From a user perspective, when they choose the iPhone (or Android) they are making a trade: application flexibility over security… a sexy, diverse user experience over Push messaging. IT departments are in a bind because it's very hard for them to reverse this equation even though they would choose security and manageability over sexy and diverse any day.
What if both users and corporate IT got what they wanted? This is what RIM could provide, and all the company would have to do is:
*Sell its handset assets to Samsung (or enter ambitious consumer manufacturing company here) – including BB7 & BBX if they want it,
*Become a focused software and service provider by keeping its Messaging / Management / Network solutions, and
*Introduce a cross platform, secure, messaging and management platform that charges on a per user basis.
By shedding its proprietary roots (handset and OS), RIM is everyone's friend and potential partner. Management would almost instantly position the company as the solution to a problem every company is struggling with today: "How do I manage and deliver enterprise applications to smart devices?" Instead of trying to be everything to 70 mln users, why not be something important to 300 million?
We believe RIM's strength is in its secure messaging platform, its robust management platform, and its worldwide network for efficient message delivery. Port messaging and management to Android, iOS, Windows and Lion. Let the hardware OS companies duke it out. Instead of fighting for a 10% share of a fast growing market, drive for a 50% share of all the market.
As a standalone provider of secure, efficient messaging, notification and management, RIM becomes the ultimate enterprise mobile SaaS solution. Enterprises would adopt their service to deliver secure, workflow enabled, mobile applications to any platform – including ultrabooks and laptops – using any email application. Build a workflow engine that allows easy configuration of policy and rules (and insure delivery) via BES, and RIM would become the heart of massively mobile computing for the enterprise. It would be like having a worldwide, vendor agnostic, secure workflow and management platform – for $5 month per user!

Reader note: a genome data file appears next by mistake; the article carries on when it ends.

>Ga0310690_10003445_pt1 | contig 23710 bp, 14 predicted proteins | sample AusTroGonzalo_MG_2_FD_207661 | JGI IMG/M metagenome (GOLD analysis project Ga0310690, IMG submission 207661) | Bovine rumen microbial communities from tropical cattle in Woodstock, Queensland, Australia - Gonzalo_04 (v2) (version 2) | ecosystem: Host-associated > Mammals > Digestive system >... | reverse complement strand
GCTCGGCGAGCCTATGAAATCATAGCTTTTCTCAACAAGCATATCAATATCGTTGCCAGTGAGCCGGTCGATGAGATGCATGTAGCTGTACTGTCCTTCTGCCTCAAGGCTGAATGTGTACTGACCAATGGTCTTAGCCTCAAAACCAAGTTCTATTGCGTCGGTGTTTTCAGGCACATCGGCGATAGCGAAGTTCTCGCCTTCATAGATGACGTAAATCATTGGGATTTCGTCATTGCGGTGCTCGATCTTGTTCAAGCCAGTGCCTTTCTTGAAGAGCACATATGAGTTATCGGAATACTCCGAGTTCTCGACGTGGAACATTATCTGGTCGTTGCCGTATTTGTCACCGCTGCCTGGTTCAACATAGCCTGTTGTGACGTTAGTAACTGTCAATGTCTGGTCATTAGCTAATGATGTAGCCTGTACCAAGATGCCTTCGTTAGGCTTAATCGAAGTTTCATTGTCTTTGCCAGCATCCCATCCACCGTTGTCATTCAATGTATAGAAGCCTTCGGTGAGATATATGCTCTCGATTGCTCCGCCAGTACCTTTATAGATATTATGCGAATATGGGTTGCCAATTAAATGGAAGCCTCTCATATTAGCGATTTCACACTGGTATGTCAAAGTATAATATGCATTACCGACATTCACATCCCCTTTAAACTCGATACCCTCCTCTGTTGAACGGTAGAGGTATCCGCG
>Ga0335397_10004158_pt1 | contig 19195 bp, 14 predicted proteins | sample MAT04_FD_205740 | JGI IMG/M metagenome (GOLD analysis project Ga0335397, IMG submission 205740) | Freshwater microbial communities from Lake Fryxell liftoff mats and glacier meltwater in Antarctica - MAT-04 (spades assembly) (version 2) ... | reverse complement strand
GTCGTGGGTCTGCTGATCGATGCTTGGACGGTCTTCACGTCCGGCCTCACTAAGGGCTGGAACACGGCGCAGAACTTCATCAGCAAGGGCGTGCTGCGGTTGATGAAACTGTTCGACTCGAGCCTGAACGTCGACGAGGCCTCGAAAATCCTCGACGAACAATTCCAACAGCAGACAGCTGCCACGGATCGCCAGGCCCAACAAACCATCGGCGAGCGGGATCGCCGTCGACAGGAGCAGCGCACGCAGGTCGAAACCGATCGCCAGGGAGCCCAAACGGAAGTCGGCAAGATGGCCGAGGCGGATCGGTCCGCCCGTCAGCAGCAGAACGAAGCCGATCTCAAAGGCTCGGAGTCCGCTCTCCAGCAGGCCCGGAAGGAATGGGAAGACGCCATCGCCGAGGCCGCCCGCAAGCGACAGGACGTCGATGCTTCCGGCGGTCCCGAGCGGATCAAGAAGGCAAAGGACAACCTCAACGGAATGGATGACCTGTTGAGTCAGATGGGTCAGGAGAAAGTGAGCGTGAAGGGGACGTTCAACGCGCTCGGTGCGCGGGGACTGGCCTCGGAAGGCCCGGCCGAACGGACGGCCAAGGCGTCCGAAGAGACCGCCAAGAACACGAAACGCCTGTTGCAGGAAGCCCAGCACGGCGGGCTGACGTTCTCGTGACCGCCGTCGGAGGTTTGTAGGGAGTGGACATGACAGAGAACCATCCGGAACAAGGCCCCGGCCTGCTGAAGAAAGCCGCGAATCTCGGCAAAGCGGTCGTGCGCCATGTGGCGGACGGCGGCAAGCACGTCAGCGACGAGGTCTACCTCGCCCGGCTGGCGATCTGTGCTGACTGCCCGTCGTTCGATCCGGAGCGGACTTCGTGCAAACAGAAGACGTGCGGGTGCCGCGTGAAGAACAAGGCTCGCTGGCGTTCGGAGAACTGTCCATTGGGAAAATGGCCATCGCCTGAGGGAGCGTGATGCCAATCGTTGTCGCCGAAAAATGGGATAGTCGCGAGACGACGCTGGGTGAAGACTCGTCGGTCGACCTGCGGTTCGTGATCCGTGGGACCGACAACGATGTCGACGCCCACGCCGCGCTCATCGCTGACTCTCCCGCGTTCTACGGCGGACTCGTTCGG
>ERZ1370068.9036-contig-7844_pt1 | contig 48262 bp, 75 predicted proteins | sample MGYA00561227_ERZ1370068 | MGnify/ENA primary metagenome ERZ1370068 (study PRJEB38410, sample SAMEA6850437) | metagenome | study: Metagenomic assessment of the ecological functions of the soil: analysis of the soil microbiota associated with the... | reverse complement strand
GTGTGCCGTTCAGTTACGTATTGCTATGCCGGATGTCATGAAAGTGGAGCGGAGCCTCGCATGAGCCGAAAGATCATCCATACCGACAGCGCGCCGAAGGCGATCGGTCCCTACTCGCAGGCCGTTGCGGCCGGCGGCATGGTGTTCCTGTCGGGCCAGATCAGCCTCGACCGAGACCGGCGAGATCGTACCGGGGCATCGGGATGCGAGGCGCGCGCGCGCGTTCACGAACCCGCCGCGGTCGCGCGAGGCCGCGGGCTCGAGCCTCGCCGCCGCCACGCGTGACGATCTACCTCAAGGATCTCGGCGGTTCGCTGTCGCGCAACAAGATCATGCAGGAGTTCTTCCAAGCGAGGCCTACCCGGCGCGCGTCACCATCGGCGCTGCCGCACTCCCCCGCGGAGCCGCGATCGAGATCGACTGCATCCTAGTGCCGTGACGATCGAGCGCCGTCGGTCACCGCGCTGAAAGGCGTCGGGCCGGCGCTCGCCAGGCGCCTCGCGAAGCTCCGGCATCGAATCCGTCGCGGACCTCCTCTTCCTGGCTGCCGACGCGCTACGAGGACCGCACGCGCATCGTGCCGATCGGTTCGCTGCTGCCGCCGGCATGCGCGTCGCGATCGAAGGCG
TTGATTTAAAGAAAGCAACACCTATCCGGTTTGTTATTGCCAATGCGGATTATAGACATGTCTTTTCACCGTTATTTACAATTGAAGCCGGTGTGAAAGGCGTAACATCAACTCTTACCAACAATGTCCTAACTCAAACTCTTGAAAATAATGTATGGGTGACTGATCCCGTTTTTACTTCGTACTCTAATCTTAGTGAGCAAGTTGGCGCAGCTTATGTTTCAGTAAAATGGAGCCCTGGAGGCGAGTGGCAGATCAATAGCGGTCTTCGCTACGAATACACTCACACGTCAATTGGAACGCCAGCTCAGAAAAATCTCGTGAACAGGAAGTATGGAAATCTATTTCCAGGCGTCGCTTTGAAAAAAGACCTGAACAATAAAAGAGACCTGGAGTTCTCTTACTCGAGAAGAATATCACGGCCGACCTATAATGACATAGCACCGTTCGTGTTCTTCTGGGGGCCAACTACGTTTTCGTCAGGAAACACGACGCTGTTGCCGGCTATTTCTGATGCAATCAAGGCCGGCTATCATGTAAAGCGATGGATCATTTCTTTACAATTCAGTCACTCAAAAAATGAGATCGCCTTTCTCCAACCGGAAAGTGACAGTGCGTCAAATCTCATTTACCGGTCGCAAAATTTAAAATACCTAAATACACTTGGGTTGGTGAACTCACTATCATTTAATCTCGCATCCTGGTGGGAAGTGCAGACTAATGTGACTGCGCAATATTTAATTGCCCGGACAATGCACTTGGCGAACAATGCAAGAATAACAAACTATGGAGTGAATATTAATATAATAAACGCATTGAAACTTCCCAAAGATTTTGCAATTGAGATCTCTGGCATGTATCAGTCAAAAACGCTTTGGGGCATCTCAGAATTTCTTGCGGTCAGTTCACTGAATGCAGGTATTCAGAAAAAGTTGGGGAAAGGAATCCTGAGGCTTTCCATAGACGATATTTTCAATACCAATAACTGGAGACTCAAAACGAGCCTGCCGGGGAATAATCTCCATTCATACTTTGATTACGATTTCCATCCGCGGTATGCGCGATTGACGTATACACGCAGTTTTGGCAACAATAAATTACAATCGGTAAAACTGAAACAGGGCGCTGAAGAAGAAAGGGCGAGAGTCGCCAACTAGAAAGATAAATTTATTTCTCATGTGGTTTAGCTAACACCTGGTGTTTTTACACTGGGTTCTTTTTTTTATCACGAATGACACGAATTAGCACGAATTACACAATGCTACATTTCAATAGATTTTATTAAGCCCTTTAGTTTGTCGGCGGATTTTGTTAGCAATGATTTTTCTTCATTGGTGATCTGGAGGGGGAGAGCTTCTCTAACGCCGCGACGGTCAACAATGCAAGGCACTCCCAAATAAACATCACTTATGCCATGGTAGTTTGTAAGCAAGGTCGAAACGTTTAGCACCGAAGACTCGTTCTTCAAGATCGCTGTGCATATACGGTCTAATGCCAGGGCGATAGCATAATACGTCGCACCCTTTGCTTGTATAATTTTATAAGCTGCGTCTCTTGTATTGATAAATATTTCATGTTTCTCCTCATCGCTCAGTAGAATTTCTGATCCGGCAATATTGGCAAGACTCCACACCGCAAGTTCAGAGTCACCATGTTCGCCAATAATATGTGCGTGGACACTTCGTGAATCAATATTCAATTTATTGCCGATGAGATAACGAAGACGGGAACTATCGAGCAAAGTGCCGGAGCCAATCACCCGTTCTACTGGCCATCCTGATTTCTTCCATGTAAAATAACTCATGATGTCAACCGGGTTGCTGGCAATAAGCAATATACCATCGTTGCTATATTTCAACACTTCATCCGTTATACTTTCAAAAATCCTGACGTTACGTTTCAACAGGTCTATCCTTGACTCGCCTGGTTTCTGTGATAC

No other smartphone company has these assets. No enterprise software or SaaS company has these assets. Stripped of proprietary hardware and OS, the company becomes a very, very profitable $4 bln + and growing SaaS provider. Moreover, a divesture would immediately unleash value for long suffering shareholders. The company is now selling for 2x Reoccurring. As a SaaS/Software provider, that's incredibly cheap. We would expect a 4-5x multiple would be more appropriate. SFSF was just bought for 10x Reoccurring. Imagine a service that can charge $60/year and get 300 mln subscribers? That's $18 billion in reoccurring revenue. You think Microsoft (MSFT) might be interested in owning this business for Office 365? Or Google (GOOG) for Android and Gmail? Microsoft is already partnered with RIM for a low-end version of BES.
If the company decides not to divest its handset business, its future will come down to a couple of things:
1. Can BBX run Android applications better than native Android?
2. Can RIM compete with consumer hardware manufacturers on their turf? Can they out design and out market one of the best companies in the world?
Can RIM convince the consumer buyer that secure, push messaging is better for them than having the latest sexy, phone accessory? We think not. The wind has changed from east to west for RIM. It's time for RIM to adjust its sails.
Hopefully RIM management has a topflight strategy consulting company engaged to help it sort out the future. If it is really open to change, the course we outline above has a high probability of success. RIM's current path is a steep uphill battle.
(See also RIM: A Low P/E Does Not a Cheap Stock Make.)